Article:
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October 1996 Cannabis News




Voters in Norwich North will have the chance to Legalise Cannabis at the general election. Infamous cannabis-smuggler Howard Marks has agreed to contest the marginal seat where the Tories have a 266-vote majority over Labour. Marks, 51, who recently launched his autobiography, was proposed by Norwich campaign group CLCIA, who will also put forward a candidate in Norwich South.
Marks’ book "Mr Nice", which was recently serialised in the Guardian, tells of his colourful life as a cannabis smuggling playboy who was later entrapped by the DEA, and convicted of trafficking. He was recently released after serving seven of a twenty-five year prison sentence in the USA.
CLCIA’s previously selected candidate, Michel Pryce, said he was "honoured to step aside and let 'Mr. Nice' stand in Norwich North. Residents in North Norfolk have already approached me and asked me to consider standing there." In Norwich South, CLCIA’s candidate will be John Adam, a 42 year old student of theoretical physics at UEA, who is married with 2 teenage daughters. CLCIA believes it can win 5000 votes across the two Norwich constituencies, and perhaps influence the result.
Jack Girling, the chairman of CLCIA described Marks as "a fine person" and "from the heart". The Eastern Daily Press and Evening News asked Jack how he could describe a drug-pusher that way. He replied "What about car dealers? What about alcohol and tobacco sellers? I’m sure they sleep with clear consciences." He added that ex-prisoner Marks "is certainly qualified to speak of the disastrous effect of prohibition on the lives of individuals and on society."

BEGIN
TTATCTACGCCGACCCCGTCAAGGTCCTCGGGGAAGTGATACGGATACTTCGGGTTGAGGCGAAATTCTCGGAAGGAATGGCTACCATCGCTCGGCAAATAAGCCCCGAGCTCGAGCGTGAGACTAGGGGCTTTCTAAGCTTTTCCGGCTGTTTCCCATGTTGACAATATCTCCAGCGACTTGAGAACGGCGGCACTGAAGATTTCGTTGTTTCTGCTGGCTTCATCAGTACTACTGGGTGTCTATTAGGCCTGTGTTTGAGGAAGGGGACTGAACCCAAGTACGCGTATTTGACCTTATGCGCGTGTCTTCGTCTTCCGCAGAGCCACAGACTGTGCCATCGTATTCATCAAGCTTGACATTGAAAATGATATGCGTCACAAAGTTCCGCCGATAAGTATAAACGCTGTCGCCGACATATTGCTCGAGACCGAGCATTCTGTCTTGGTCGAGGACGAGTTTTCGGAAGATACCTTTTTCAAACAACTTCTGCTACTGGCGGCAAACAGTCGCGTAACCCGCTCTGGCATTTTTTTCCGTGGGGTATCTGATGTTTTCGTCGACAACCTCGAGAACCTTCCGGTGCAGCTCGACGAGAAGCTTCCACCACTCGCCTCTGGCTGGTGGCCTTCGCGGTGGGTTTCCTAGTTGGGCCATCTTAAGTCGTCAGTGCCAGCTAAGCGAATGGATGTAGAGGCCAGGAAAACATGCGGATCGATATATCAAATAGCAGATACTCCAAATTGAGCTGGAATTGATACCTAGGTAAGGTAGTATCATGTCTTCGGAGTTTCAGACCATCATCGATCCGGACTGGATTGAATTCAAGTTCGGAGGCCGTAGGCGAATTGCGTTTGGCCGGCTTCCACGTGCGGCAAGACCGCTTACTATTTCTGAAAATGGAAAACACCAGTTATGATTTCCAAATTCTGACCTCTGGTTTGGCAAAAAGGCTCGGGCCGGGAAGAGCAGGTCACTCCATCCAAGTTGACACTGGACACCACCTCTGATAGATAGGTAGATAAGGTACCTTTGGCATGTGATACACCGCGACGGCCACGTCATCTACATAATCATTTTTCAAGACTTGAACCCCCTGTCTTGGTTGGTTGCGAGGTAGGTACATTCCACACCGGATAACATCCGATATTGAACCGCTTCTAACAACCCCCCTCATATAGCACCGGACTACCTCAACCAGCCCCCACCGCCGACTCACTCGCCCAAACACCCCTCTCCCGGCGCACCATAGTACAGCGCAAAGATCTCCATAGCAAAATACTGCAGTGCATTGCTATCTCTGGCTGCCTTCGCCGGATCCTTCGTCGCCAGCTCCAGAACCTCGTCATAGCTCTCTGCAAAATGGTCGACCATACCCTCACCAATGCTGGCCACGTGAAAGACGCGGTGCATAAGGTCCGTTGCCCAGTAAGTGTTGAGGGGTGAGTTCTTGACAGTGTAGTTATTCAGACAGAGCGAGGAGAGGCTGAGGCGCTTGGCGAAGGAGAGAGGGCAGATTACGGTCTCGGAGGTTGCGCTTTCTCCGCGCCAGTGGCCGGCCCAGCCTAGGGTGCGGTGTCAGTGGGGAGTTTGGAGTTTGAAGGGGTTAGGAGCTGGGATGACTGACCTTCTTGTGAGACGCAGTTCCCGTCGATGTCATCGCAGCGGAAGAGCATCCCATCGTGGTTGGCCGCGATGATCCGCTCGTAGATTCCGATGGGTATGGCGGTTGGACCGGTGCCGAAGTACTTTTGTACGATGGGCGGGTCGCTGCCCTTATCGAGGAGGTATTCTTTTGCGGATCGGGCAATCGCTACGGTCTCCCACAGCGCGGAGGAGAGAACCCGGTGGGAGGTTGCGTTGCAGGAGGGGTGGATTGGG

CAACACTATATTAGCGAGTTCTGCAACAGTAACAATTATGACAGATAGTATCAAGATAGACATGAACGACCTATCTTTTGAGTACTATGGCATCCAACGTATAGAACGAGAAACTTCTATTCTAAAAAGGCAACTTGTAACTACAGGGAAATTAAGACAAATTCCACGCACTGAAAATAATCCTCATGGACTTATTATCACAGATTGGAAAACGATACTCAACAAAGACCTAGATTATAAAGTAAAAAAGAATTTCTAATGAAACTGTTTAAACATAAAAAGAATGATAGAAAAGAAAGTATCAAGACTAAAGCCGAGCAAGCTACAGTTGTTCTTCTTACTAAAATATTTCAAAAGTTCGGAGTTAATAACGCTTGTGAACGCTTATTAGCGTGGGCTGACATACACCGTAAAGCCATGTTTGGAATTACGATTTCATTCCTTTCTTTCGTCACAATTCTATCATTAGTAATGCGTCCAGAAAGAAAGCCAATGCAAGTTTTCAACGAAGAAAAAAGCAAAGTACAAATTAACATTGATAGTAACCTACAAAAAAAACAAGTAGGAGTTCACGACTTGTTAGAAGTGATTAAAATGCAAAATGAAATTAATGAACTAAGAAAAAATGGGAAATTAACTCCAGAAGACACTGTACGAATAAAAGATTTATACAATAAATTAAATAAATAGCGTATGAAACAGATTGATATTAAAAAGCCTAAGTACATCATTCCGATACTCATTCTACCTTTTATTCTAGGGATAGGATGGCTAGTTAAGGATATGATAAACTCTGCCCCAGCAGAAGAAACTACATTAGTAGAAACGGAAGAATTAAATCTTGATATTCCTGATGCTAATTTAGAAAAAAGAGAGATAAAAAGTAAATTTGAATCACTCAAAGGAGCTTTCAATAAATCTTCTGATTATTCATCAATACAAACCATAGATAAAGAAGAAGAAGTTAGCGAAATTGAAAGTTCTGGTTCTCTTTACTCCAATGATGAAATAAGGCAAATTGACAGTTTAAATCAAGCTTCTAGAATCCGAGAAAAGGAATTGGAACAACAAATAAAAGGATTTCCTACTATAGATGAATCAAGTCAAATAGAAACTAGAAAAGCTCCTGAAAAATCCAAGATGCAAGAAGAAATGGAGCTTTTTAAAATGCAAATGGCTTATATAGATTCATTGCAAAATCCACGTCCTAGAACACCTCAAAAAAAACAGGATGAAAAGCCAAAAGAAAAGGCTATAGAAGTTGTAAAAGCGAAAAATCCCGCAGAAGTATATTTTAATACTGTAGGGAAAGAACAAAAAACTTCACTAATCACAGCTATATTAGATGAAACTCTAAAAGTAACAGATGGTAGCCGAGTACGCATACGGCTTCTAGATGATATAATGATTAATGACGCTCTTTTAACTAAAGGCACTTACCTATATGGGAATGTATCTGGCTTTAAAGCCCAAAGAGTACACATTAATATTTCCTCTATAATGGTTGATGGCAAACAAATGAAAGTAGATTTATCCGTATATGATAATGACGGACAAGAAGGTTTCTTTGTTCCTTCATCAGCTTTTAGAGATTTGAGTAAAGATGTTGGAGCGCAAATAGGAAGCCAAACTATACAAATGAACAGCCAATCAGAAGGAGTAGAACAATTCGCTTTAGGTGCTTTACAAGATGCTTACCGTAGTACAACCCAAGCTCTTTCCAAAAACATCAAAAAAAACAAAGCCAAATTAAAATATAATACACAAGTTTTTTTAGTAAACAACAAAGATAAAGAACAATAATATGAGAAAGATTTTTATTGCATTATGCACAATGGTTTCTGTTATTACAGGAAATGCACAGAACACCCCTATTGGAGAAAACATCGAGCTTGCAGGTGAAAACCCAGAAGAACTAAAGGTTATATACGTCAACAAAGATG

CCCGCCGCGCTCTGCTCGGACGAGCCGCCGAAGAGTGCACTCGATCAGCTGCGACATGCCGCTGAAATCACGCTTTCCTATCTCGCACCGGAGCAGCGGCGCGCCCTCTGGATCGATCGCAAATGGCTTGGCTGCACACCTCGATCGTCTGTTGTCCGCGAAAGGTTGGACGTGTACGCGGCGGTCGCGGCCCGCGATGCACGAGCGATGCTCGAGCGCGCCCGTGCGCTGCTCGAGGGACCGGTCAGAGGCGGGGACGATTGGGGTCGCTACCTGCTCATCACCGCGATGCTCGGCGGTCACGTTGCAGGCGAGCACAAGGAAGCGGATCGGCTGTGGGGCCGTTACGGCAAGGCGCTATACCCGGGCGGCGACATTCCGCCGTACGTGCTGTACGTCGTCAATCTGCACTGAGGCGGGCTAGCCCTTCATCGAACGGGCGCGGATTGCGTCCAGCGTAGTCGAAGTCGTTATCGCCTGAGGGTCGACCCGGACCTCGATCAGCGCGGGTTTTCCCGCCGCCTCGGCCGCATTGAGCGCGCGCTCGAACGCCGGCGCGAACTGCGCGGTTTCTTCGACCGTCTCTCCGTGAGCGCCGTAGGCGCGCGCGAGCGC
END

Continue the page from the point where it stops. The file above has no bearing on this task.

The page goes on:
The candidates for the mainstream parties dismissed the CLCIA’s candidates as irrelevant because of they were standing on a single issue. But the CLCIA maintained that legalising cannabis covers many wider issues such as civil rights, health, education, law and order, environment, employment, taxation, Third World development, the arts and more.

Friday 4th October


The headquarters of the Campaign for the Legalisation of Cannabis International Association (CLCIA) were burnt out after an arson attack early on Friday morning. The offices, based in Jack’s Yard in Norwich, were completely destroyed and CLCIA lost all their campaigning and office equipment. Police arrested a local man, unknown to anyone at Jack’s Yard, soon after the attack. He was bailed on Saturday and then re-arrested on Sunday. The men’s motive appears to be pure arson, and not an attack on the CLCIA, who recently announced their plans to have Howard Marks stand as their candidate in the general election.